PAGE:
by IIS Team, Mike Volodarsky
|IIS 7.0 and later||The features described in this article were introduced in IIS 7.0.|
|IIS 6.0 and earlier||The features described in this article were not supported prior to IIS 7.0.|
The IIS 7 and later web servers have a completely modular architecture which offers three key benefits:
- ASP.NET Integration
All of the Web server features are now managed as standalone components which you can easily add, remove, and replace. This enables several key advantages over previous versions of IIS:
- Secure the server by reducing the attack surface area. Reducing surface area is one of the most powerful ways to secure a server system. With IIS, you can remove all unused server features, achieving the minimum surface area possible while preserving the functionality of your application.
- Improve performance and reduce memory footprint. By removing unused server features, you can also reduce the amount of memory the server uses, and improve performance by reducing the amount of feature code that executes on every request to your application.
- Build custom / specialized servers. By selecting a particular set of server features, you can build custom servers that are optimized for performing a specific function within your application topology, such as edge caching or load balancing. You can add custom features to extend or replace any existing functionality using your own or third party server components built on the new extensibility APIs. The componentized architecture provides long term benefits to the IIS community: it facilitates the development of new server features as they are needed both inside Microsoft and among third party developers.
IIS has also componentized the powerful HTTP process activation model introduced in IIS 6.0 with Application Pools. The HTTP process activation model is available for more than just Web applications, receiving requests or messages over any protocol. This protocol independent service is called the Windows Process Activation Service (WAS). The Windows Communication Foundation (WCF) ships with protocol adapters that can leverage the capabilities of the WAS, improving the reliability and resource usage of WCF services.
Developers can leverage the modular architecture of IIS to build powerful server components that extend or replace the existing Web server features and add value to web applications hosted on IIS.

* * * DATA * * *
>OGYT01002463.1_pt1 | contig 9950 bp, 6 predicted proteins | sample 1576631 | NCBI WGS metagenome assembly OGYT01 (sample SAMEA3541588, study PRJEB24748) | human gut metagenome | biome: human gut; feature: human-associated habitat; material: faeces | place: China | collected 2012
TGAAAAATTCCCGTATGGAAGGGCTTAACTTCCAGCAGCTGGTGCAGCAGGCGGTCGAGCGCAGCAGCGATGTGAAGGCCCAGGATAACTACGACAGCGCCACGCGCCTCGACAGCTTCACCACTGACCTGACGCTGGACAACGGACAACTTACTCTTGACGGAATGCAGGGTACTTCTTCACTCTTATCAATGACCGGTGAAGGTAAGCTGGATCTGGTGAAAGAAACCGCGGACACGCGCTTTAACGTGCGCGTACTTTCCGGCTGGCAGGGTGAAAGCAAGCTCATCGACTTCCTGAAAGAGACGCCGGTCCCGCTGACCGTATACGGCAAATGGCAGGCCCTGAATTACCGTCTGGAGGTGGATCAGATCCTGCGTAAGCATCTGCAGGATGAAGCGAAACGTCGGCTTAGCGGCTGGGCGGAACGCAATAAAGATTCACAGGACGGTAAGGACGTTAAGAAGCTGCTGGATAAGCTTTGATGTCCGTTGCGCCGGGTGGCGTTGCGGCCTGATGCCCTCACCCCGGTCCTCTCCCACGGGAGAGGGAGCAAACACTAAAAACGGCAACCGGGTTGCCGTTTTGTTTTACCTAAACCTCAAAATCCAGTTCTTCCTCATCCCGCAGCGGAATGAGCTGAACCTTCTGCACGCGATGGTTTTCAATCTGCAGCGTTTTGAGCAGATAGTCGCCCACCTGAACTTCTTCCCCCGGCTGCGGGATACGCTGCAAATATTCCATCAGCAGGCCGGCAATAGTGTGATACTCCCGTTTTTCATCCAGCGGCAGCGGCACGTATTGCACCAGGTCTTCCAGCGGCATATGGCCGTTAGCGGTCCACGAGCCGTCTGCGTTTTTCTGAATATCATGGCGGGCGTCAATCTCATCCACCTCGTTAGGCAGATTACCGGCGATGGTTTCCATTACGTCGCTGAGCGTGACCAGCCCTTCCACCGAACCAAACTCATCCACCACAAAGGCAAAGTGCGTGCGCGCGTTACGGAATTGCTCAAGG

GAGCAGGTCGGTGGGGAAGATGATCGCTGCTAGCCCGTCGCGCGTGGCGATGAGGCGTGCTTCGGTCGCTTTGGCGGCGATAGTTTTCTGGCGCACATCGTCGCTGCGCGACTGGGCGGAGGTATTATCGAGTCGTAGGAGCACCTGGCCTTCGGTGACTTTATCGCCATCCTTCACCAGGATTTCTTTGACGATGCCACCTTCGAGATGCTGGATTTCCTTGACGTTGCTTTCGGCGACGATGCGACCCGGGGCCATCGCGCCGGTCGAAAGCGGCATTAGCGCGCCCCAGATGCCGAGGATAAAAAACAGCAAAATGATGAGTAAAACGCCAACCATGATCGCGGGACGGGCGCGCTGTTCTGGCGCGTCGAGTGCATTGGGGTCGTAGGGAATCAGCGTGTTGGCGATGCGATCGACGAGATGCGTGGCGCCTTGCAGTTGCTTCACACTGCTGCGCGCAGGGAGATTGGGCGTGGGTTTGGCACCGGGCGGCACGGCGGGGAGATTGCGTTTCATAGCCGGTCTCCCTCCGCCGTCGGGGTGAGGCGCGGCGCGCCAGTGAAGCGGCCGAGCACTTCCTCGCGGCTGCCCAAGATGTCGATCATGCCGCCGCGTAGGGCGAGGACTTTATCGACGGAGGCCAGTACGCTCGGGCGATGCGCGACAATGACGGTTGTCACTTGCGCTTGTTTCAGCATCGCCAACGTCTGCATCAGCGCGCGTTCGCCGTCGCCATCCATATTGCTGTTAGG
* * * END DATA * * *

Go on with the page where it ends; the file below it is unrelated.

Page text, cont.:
Here are reasons to develop for IIS:
- Empower Web applications. Extending IIS enables Web applications to benefit from functionality that in many cases cannot be easily provided at the application layer. Using the IIS ASP.NET or native C++ extensibility, developers can build solutions that add value for all application components, such as custom authentication schemes, monitoring and logging, security filtering, load balancing, content redirection, and state management.
- Better development experience. The brand new C++ extensibility model alleviates most of the problems that previously plagued the ISAPI development, introducing a simplified object oriented API that promotes writing robust server code. In addition, better Visual Studio integration further improves the experience of developing for IIS.
- Use the full power of ASP.NET. ASP.NET integration enables server modules to be rapidly developed with the familiar interfaces of ASP.NET 2.0 and rich ASP.NET application services. ASP.NET modules can provide services uniformly to ASP, CGI, static files and other content types, and can fully extend the server without the limitation present in previous versions of IIS.
IIS allows Web applications to fully leverage the powerful features and extensibility of ASP.NET 2.0. ASP.NET features including forms-based authentication, membership, session state and many others can be used for all types of content, providing a unified experience across the entire Web application. Developers can use the familiar ASP.NET extensibility model and rich .NET APIs to build IIS server features that are as powerful as those written using the native C++ APIs.
Use the links below to start learning the aspects of IIS configuration, see a lab about getting started and download kits with resources readily available on IIS.NET.
- IIS Modules Overview
- ASP.NET Integration with IIS
- How to Take Advantage of the IIS Integrated Pipeline
- End-to-End Extensibility Example
- Building a Customized Server
- Develop a Module Using .NET
- Develop a Native (C\C++) Module